Bring Out the Steamrollers, it's Election-Year Again!
FinanzArchiv / Public Finance Analysis (76), 2020:1, pp. 29-56
In this paper I test for the presence of election-cycles within the budget composition in Swedish municipalities. I find that local governments increase expenditures that are visible to voters in election years. Other expenditures do not decrease and as a consequence total spending increases. Budget balance is achieved by an increase in intergovernmental grants. I also find suggestive evidence that municipalities with the same political affiliation as the ruling central government receive more grants and spend more on visible expenditures.
Does Size Matter? Evidence from Municipality Break-ups
CESifo Working Paper No. 9042, CESifo, Munich, 2021
Municipal break-ups are an understudied phenomenon despite the fact that such territorial reforms regularly take place across the globe. This paper estimates how seven voluntary splits of Swedish municipalities affected municipal current costs. To predict what would have happened had the break-ups not taken place, we apply the matrix completion method with nuclear norm minimization. Our results do not support the standard view, that smaller municipalities imply higher per capita costs. Instead, we find an intriguing heterogeneity: costs increase in some municipalities, are unaffected in others and decrease elsewhere. The findings point to the complex nature of territorial reforms, the difficulty in drawing general conclusions of such, and hence, the perils of expecting them to have uniform outcomes.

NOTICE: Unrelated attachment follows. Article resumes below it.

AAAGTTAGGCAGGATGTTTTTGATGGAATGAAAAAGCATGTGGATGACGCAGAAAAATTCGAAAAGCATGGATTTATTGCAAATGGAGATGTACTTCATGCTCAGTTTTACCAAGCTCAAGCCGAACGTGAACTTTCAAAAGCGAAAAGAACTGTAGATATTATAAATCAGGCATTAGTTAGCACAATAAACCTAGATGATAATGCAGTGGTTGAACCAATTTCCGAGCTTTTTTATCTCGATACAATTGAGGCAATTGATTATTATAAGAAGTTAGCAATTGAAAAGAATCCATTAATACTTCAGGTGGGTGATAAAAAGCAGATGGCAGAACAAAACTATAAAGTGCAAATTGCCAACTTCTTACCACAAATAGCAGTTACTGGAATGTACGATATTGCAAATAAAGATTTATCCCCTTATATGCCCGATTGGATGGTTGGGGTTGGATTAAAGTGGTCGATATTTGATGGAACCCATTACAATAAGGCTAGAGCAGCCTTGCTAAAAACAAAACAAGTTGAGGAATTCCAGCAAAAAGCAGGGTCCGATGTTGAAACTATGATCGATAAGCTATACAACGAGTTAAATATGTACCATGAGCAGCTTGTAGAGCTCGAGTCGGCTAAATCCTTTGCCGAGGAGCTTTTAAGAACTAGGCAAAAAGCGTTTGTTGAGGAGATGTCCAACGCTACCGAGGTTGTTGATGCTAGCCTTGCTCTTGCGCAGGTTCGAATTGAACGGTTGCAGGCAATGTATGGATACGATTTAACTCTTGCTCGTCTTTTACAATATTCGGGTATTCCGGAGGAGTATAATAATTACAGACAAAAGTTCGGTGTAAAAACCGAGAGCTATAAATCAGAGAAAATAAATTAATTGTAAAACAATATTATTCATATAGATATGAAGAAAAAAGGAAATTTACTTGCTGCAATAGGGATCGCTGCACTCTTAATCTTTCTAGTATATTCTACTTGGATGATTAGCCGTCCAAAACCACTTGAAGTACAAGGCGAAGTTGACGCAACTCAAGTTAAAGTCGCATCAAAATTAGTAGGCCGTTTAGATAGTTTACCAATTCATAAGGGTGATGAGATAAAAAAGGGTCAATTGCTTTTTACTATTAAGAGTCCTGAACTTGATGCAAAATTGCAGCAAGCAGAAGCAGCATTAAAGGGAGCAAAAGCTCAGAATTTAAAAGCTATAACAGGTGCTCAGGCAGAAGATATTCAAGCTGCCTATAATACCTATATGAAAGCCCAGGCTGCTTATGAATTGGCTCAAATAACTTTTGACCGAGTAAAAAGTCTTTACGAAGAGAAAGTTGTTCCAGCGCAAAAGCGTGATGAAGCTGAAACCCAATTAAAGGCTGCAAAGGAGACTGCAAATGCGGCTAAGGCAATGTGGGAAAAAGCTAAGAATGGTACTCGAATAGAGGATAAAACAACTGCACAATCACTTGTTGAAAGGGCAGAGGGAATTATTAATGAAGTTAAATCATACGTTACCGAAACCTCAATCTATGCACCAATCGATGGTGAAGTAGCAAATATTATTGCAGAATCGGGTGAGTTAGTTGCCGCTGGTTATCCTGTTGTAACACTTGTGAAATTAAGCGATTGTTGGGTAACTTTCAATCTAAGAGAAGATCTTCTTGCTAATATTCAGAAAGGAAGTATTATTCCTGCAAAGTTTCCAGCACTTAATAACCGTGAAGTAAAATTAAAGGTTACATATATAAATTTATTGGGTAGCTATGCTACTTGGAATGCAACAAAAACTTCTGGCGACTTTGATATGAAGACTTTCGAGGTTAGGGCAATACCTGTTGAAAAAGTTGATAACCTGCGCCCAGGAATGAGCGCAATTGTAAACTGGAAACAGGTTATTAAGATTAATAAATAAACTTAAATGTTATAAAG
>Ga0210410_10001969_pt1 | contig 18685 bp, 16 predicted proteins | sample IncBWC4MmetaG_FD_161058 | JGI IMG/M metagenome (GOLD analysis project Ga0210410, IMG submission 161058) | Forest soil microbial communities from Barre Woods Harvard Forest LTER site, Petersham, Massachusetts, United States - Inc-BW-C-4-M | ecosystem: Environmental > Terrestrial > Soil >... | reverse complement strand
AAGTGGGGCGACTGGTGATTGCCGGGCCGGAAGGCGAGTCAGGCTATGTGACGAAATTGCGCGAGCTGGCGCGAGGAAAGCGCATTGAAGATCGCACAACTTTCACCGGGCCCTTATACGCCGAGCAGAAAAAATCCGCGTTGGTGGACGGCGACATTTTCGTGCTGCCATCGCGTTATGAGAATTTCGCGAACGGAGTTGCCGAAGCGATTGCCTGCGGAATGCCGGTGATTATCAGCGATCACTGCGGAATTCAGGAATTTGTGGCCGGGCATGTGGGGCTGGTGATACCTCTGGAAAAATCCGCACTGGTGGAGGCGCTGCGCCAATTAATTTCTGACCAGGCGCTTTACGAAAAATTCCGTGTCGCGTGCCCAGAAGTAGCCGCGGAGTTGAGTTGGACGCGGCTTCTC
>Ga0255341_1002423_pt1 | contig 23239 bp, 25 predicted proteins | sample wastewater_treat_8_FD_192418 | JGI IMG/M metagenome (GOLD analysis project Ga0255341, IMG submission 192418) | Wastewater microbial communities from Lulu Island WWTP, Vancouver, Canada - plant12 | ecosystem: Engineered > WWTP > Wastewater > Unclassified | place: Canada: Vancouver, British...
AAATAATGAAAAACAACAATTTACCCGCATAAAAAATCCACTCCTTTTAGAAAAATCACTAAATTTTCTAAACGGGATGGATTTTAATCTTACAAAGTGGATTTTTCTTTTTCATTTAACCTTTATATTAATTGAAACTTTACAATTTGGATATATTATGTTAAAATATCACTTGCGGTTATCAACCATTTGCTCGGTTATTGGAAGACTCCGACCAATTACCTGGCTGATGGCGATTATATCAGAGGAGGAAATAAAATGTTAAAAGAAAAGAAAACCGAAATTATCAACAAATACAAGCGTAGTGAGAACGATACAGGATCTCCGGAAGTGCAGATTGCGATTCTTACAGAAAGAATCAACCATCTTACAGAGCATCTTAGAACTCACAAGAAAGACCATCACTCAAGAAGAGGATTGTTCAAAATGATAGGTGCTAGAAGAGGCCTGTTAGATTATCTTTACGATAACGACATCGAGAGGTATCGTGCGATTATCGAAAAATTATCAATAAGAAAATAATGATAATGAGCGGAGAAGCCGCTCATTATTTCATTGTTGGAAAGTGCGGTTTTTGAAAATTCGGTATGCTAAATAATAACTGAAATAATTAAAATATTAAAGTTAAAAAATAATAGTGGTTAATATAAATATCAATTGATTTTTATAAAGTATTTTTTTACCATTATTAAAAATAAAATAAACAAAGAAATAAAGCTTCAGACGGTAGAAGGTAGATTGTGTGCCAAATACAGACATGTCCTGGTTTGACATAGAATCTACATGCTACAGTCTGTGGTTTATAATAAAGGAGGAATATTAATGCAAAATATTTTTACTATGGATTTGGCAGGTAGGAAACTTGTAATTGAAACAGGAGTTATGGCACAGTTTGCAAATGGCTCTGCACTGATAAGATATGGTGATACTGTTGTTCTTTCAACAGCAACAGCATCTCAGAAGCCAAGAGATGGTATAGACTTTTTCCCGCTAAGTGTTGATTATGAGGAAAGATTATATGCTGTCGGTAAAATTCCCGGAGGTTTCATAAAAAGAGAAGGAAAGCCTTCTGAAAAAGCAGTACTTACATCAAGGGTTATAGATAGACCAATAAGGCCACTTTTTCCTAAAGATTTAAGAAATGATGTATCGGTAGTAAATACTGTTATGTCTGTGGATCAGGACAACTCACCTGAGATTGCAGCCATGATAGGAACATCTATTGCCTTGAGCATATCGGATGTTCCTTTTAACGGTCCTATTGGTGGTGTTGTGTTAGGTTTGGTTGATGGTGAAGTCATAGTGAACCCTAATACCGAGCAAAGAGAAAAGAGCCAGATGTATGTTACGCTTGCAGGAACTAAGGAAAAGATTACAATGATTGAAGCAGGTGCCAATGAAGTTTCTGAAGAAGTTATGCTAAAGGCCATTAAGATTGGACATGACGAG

Term Length and Public Finances: The Case of U.S. Governors
Department of Economics Working Paper, 2019:5, Uppsala University.
This paper studies how the term length for politicians affect public finances. I test whether the gradual increase from two- to four-year terms for American governors affect state finances using a rich state-year panel stretching back almost a century. The results show that adopting four-year terms decreases yearly expenditures and revenues by 6 %. The effect of the reform is present immediately after voters approve the ballot measure, when the last two-year term governor is still in office, which suggests that the mechanism is stronger re-election incentives for the incumbent. The effect is larger among electorally ’at risk’ governors. Democratic governors respond to longer terms by increasing public employment instead of decreasing expenditures.